Labour's rubber to hit the road?
Just in case you're not counting it is now less than 400 days until the next election. To be precise it's 398 days until the moment Ed Miliband might start to pack his bags to move into Number 10. Not very long.
All of which begs a rather important question - what would the Labour leader actually do if he becomes our next prime minister and, more pressingly, what should he say he's going to do in order to convince voters to send him to Downing Street.
It's a question which is causing a little bit of tension in the Labour family. Should the party's next manifesto be bold or safe, radical or reassuring, transformative or credible?
All false choices, insist those close to the leader. Any opposition at any time needs to show that it can make a real difference at the same time as demonstrating its discipline. This opposition at this time knows it must prove it can change the country, even while accepting that the age of austerity will have to roll on.
So it is that in recent days we have caught sight of the odd flash of Labour's policy ankles - just enough to titillate but not enough to over-excite.
Mr Miliband has told the Guardian he might be in favour of re-nationalising some parts of the railway. The party - he said - was working on "innovative solutions" but did not spell out what they were.
'Work in progress'
Last week he declared that he wanted to make "a radical offer on tuition fees" but, again, he did not say what it would be.
The reason for this is clear.
The Labour leader is under pressure not to lose his nerve - from those who backed him over his brother precisely because he promised a more radical approach.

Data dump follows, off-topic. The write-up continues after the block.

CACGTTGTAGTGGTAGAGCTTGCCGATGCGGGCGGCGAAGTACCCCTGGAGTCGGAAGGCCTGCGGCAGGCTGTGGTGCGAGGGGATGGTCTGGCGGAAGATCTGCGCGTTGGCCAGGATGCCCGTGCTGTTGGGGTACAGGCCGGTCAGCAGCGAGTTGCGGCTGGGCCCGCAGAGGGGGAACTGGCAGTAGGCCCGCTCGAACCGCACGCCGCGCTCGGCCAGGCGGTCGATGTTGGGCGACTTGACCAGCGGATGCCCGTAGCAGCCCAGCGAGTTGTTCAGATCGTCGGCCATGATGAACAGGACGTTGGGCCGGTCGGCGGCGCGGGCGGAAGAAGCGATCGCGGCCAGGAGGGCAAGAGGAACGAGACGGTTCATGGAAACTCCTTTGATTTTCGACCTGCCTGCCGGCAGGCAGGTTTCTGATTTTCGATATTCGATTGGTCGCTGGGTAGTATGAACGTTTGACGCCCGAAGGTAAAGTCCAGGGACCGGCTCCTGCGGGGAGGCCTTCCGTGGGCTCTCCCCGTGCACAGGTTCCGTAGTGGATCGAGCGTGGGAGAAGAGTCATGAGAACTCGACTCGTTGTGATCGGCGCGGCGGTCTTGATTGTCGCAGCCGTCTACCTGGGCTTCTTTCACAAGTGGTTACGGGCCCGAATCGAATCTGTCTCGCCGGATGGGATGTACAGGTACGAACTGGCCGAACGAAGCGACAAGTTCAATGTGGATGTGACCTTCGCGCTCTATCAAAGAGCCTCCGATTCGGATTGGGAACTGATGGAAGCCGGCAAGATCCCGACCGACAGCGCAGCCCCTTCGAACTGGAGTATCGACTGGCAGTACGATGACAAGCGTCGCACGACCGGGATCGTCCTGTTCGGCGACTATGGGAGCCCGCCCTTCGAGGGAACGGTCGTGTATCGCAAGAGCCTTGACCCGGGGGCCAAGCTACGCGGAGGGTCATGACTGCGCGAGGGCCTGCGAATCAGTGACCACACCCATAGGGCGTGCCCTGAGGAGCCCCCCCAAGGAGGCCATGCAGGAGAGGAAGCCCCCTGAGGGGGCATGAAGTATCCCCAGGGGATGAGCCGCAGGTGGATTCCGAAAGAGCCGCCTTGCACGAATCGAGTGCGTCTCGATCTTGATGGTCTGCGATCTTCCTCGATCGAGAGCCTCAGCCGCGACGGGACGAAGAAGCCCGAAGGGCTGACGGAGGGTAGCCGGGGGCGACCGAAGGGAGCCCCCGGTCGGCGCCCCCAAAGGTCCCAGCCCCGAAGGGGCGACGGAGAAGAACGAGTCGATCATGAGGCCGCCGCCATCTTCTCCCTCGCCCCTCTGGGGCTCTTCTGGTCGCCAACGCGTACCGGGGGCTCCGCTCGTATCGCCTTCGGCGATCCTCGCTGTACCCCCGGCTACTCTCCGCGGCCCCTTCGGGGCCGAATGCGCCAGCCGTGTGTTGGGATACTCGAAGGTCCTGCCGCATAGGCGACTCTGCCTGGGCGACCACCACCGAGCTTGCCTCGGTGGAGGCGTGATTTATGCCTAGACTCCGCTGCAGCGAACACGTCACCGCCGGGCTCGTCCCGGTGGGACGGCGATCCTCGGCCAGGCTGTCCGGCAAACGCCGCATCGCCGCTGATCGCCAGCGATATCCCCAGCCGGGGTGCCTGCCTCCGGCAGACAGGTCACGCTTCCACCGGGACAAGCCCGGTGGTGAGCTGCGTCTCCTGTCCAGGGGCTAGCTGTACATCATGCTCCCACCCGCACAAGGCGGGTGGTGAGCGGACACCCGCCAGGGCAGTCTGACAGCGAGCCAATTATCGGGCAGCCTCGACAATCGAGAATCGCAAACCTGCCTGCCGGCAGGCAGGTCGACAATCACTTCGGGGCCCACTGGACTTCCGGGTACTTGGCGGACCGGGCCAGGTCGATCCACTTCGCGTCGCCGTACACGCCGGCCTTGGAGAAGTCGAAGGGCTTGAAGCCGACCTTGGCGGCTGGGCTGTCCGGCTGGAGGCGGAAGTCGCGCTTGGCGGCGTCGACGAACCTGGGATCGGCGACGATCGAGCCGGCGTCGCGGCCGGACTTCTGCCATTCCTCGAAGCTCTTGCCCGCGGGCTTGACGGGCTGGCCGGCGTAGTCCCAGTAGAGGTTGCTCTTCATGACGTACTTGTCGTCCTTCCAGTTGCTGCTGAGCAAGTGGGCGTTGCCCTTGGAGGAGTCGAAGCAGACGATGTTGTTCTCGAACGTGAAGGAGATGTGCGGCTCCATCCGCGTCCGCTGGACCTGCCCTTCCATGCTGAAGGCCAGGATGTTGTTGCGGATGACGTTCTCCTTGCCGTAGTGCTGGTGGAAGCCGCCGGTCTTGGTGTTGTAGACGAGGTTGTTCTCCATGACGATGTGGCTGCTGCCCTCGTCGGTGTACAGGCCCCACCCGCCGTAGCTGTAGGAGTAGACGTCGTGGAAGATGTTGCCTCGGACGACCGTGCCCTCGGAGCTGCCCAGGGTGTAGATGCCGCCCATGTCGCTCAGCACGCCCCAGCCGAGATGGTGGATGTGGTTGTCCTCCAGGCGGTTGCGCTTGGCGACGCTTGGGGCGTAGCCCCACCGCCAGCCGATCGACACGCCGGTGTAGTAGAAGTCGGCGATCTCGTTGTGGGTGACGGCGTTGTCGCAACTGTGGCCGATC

He is, though, also under pressure to do nothing that undermines his party's economic credibility - to prove, as one insider puts it, that he doesn't believe in the idea of free money.
So it is that Mr Miliband has stated that it's his aim to cut tuition fees from £9,000 a year to £6,000. But the question of how to raise the necessary £2bn to £3bn to pay for that cut is said to be "work in progress".
The party's policy wonks are hoping to prove that lower fees could actually raise more money for the Exchequer, as less will be needed to be spent insuring against the uncollectable debts of graduates who can't pay back what they owe.
Thus, the party is examining creating a powerful new non-profit-making railway company to bid for franchises against private rail firms. It's hoped that the money spent subsidising private profits could be diverted to pay for better, maybe even cheaper, trains. That too is work in progress.
"Now is crunch time," one of those involved in writing the next manifesto tells me. In the few weeks leading up to the summer Mr Miliband and his shadow cabinet are due to pick their policy winners and junk the losers. He is said to prefer another phrase picked up from his time living in America.
It will soon be time, the Labour leader says, for "the rubber to hit the road".
What we're waiting to discover is where the road is heading.